Amazon.ca has been disappointing... I cancelled my .com order from the summer and switched to .ca in October to save $100. Just received my second shipment delay email so it's now shipping on April 14. The first delay I could see as being a wild guess but a second one seems like it is probably reasonably accurate.

rg

Link to comment
Share on other sites

I just looked at the book page on Amazon.com and found this..

Usually ships within 1 to 2 months.

Ships from and sold by Amazon.com. Gift-wrap available.

While Amazon.ca says this..

This title has not yet been released.

You may pre-order it now and we will deliver it to you when it arrives.

Ships from and sold by Amazon.ca. Gift-wrap available.

Which is an odd segue into my $.015 comment regarding soul.. Amazon.com's soul-less system is telling me that the book "usually" ships within 1 to 2 months; but since it just came out (which apparently someone forgot to tell the soul-less system up in Amazon.ca's neck of the woods), it lacks enough data to determine a "usual" shipping time.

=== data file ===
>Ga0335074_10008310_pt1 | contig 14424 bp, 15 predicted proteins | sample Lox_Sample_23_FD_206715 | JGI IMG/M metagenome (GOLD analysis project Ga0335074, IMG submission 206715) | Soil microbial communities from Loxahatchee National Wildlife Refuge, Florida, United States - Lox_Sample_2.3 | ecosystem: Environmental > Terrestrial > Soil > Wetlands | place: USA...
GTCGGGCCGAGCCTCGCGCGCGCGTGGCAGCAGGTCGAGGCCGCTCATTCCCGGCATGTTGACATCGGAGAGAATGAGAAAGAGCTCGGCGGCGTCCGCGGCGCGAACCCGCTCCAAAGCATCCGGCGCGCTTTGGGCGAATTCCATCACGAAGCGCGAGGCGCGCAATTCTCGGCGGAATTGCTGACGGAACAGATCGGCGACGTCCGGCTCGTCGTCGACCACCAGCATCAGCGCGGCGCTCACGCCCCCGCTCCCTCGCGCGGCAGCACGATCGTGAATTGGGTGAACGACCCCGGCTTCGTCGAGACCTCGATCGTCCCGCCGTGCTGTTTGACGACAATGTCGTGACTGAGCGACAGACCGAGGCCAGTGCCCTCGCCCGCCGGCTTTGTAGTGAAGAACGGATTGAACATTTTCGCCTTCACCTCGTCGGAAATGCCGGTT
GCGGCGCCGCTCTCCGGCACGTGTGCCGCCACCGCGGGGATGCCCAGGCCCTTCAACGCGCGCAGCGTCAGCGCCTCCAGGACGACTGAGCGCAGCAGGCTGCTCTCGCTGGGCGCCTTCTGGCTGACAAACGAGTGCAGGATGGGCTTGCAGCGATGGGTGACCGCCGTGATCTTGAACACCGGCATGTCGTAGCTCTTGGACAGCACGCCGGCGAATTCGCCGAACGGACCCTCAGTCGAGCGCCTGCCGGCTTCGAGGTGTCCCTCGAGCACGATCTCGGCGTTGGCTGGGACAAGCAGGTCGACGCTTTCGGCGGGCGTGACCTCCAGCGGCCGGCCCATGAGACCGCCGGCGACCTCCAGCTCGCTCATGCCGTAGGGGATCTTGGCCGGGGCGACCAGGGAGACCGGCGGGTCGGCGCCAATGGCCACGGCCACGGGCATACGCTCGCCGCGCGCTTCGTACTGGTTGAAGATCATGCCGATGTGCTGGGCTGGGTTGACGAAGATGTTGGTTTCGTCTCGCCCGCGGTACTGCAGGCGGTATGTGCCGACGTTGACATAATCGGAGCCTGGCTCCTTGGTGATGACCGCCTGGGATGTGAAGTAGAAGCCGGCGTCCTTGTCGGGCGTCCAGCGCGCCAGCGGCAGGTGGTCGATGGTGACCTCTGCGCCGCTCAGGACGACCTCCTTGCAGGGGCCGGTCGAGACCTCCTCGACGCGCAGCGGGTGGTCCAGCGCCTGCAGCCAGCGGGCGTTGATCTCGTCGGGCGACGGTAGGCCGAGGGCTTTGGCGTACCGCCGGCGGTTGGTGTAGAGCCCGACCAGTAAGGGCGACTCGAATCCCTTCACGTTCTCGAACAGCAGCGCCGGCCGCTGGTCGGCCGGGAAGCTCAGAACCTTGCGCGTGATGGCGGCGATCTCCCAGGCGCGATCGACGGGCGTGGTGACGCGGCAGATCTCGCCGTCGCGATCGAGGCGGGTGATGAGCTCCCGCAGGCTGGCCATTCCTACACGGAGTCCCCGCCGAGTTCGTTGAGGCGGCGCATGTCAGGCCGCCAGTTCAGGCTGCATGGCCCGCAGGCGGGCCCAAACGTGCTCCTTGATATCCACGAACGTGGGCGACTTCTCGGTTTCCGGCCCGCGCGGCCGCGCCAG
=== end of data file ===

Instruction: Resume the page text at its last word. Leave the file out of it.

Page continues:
I've been in the restaurant business for a number of years and have yet to come across a non-human apparatus that can mix-and-match flavor combinations, properly season each and every component of a dish (a tomato sauce, made with the products I purchased yesterday, will be different from the one I make with the products I purchased today) or choose the *perfect* tomatoes for said sauce. Whether I use a SV setup, an autoclave or present you with an edible menu, my “soul” is in every component of every dish. To me, it’s a little insulting to infer that a dish doesn’t have the same amount of “soul” because of the equipment I used since it sounds that I cared less for the ingredients that went into it.